Mikita Brottman wrote The Solitary Vice: Against Reading, a book that argues against reading books. Easy to mock? Not quite. Her argument revolves around the duty to read books. One should read for pleasure, but not out of compulsion or because your English teacher assigned a book. Indeed, she tells us that canonical classics are often hard to read or are just overrated, were stitched together from serialized forms during their day, and were given to us when we’re too young to understand them.
She spends a great deal of time, perhaps too much, championing the true-crime genre as one that can actually reap rewards. I don’t think I’ve ever read anyone state outright that film adaptations of the classics are often better than the books. But I just didn’t buy her conclusion about why one would choose to read literature – that it slowly and painfully forces us to confront discomfiting reality.
She’s using a smooth, user-friendly style; it reads well. But the actually bothersome thing about this book that lobbies against reading books is its form. The Solitary Vice breaks with 20th-century convention and actually features illustrations. But they aren’t very good illustrations, and close-ups of early pulp novels’ covers are a bit much after a while. (They are reproduced too large, and their lurid original colours are lost. Cf. Queer Pulp.) Type is dreadful, with too-small margins, a lousy version of Baskerville, no ligatures, fake small capitals, and a bizarre insistence on SCREAMING IN USENET CAPS instead of using italics for emphasis.
And oddly, her Web site has no apparent page for a book she herself wrote.
On pp. 201–203, Brottman notes:
At the art college where I teach, students in their freshman year take a course called Critical Inquiry…. A lot of the students are multiskilled, talented as both artists and writers. Others are highly visual thinkers, who find reading difficult and sometimes have trouble expressing themselves in words…. hrough the art they produce, these students have shown me again and again what a firm grasp they have of complex theoretical issues – an understanding they’re often quite incapable of putting into words….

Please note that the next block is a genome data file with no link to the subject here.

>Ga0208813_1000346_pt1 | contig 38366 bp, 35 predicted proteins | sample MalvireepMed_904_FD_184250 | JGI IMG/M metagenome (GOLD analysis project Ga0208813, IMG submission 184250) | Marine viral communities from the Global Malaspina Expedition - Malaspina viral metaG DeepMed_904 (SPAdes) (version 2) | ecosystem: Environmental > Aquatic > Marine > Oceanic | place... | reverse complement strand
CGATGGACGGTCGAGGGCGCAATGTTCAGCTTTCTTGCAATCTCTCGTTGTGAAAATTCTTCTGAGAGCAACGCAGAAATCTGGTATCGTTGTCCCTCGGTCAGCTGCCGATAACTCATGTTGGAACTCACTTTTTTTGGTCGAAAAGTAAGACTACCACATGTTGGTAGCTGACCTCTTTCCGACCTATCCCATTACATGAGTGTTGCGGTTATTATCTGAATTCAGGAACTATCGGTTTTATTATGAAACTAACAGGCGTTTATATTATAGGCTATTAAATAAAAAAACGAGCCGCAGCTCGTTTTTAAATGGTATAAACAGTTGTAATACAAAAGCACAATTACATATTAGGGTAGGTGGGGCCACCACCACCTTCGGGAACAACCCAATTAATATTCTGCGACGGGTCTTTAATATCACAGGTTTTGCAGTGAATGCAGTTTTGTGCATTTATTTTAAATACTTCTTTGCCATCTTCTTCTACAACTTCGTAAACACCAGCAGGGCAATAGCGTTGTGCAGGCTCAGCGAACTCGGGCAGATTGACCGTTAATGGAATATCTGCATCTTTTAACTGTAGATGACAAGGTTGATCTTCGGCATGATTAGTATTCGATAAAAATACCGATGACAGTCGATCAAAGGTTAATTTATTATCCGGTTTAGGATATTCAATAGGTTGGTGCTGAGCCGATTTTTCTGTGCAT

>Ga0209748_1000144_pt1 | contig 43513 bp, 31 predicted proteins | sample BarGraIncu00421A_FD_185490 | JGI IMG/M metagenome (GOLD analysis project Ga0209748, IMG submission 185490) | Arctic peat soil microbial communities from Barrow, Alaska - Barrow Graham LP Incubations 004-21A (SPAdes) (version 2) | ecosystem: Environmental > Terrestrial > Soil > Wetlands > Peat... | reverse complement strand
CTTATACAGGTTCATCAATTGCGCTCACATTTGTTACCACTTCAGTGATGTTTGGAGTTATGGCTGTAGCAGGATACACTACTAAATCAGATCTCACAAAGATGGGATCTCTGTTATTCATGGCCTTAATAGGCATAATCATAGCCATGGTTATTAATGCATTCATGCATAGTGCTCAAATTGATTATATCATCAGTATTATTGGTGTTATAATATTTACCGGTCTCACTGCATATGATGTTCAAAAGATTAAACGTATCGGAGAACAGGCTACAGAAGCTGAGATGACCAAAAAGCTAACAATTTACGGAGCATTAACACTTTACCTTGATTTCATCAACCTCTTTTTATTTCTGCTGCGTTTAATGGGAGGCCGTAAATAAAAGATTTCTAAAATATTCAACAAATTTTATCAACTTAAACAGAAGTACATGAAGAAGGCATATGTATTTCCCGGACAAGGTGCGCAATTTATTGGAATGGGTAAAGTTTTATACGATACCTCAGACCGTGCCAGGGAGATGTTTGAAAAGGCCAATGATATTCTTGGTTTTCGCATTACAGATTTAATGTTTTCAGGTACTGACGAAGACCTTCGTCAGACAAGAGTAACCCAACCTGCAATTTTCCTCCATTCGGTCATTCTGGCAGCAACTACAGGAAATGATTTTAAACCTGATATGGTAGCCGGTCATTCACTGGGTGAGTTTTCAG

Clearly, this is a disadvantage in our language-based, word-centred culture, and something that Critical Inquiry – and courses like it – attempt to address, if only to give students a sense of the different kinds of writing out there.
This is the same lesson I’ve read many times from Camille Paglia, whose art-school students have many different approaches to literature, some of them indistinguishable from illiteracy or dyslexia. I fully support Brottman’s methods, in which students can paint a picture or perform an art piece in response to a literary work.
But to return to one of my themes here, the same phenomenon partly explains why the Web works so well for graphic designers. They aren’t illiterate; they’re working with the written word. But they usually aren’t very literate and they give up quickly when confronted with masses of text. That’s why design criticism doesn’t work; it’s too long and turgid. (And if design could be summed up in 10,000 words, it wouldn’t be design.) Why are so many “design books” just printed showcases of nice slides of designers’ work? Because you don’t really have to read those books, whose function, I insist, is to be flipped through the way an admin assistant devours the September Vogue.
Design writers are writers interested in design; even if they run successful design practices, they’re mostly writers. Adrian Shaughnessy is a now-standard example.
The Web offers a low- or zero-cost option to publish type treatments, layouts, photos and illustrations, and a few paragraphs of hunted-and-pecked text. It’s perfect for people who, rather like housecats, enjoy being near the objects of their affection without burying their noses in them.